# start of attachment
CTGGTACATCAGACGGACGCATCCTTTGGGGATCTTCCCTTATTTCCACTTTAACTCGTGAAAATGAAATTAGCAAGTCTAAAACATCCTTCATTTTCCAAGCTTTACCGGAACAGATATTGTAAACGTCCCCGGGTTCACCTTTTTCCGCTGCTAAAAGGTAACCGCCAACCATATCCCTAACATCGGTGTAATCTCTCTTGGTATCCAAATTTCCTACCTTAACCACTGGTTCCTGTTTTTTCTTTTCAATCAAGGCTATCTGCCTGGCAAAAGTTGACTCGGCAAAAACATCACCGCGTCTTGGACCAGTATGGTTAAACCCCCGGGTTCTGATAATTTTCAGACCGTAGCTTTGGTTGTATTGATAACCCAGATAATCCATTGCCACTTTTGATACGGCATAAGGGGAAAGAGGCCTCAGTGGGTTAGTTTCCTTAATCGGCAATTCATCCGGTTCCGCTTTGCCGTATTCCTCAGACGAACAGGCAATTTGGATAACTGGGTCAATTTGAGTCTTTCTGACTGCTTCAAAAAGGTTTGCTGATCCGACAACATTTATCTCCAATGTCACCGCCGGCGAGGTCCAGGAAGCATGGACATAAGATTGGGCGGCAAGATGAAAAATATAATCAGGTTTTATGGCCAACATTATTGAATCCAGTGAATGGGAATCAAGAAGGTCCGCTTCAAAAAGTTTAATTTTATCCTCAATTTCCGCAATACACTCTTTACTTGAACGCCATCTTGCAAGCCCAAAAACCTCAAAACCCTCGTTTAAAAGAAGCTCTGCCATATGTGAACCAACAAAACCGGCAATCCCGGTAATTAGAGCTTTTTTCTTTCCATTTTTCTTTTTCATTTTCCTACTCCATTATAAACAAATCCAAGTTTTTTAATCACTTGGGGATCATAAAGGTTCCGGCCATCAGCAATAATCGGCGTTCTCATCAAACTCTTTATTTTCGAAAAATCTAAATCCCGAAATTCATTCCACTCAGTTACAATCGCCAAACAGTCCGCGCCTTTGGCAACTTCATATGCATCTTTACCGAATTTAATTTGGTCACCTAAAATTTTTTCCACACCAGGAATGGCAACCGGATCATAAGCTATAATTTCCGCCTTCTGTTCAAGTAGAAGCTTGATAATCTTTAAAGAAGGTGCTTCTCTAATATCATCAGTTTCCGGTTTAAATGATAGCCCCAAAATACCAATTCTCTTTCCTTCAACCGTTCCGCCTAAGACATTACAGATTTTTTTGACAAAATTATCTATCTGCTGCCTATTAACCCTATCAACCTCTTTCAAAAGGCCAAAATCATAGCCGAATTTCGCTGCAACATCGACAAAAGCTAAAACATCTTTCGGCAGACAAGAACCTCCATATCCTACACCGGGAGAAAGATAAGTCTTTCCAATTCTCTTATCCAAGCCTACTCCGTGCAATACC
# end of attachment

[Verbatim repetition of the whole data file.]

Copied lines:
CTGGTACATCAGACGGACGCATCCTTTGGGGATCTTCCCTTATTTCCACTTTAACTCGTGAAAATGAAATTAGCAAGTCTAAAACATCCTTCATTTTCCAAGCTTTACCGGAACAGATATTGTAAACGTCCCCGGGTTCACCTTTTTCCGCTGCTAAAAGGTAACCGCCAACCATATCCCTAACATCGGTGTAATCTCTCTTGGTATCCAAATTTCCTACCTTAACCACTGGTTCCTGTTTTTTCTTTTCAATCAAGGCTATCTGCCTGGCAAAAGTTGACTCGGCAAAAACATCACCGCGTCTTGGACCAGTATGGTTAAACCCCCGGGTTCTGATAATTTTCAGACCGTAGCTTTGGTTGTATTGATAACCCAGATAATCCATTGCCACTTTTGATACGGCATAAGGGGAAAGAGGCCTCAGTGGGTTAGTTTCCTTAATCGGCAATTCATCCGGTTCCGCTTTGCCGTATTCCTCAGACGAACAGGCAATTTGGATAACTGGGTCAATTTGAGTCTTTCTGACTGCTTCAAAAAGGTTTGCTGATCCGACAACATTTATCTCCAATGTCACCGCCGGCGAGGTCCAGGAAGCATGGACATAAGATTGGGCGGCAAGATGAAAAATATAATCAGGTTTTATGGCCAACATTATTGAATCCAGTGAATGGGAATCAAGAAGGTCCGCTTCAAAAAGTTTAATTTTATCCTCAATTTCCGCAATACACTCTTTACTTGAACGCCATCTTGCAAGCCCAAAAACCTCAAAACCCTCGTTTAAAAGAAGCTCTGCCATATGTGAACCAACAAAACCGGCAATCCCGGTAATTAGAGCTTTTTTCTTTCCATTTTTCTTTTTCATTTTCCTACTCCATTATAAACAAATCCAAGTTTTTTAATCACTTGGGGATCATAAAGGTTCCGGCCATCAGCAATAATCGGCGTTCTCATCAAACTCTTTATTTTCGAAAAATCTAAATCCCGAAATTCATTCCACTCAGTTACAATCGCCAAACAGTCCGCGCCTTTGGCAACTTCATATGCATCTTTACCGAATTTAATTTGGTCACCTAAAATTTTTTCCACACCAGGAATGGCAACCGGATCATAAGCTATAATTTCCGCCTTCTGTTCAAGTAGAAGCTTGATAATCTTTAAAGAAGGTGCTTCTCTAATATCATCAGTTTCCGGTTTAAATGATAGCCCCAAAATACCAATTCTCTTTCCTTCAACCGTTCCGCCTAAGACATTACAGATTTTTTTGACAAAATTATCTATCTGCTGCCTATTAACCCTATCAACCTCTTTCAAAAGGCCAAAATCATAGCCGAATTTCGCTGCAACATCGACAAAAGCTAAAACATCTTTCGGCAGACAAGAACCTCCATATCCTACACCGGGAGAAAGATAAGTCTTTCCAATTCTCTTATCCAAGCCTACTCCGTGCAATACC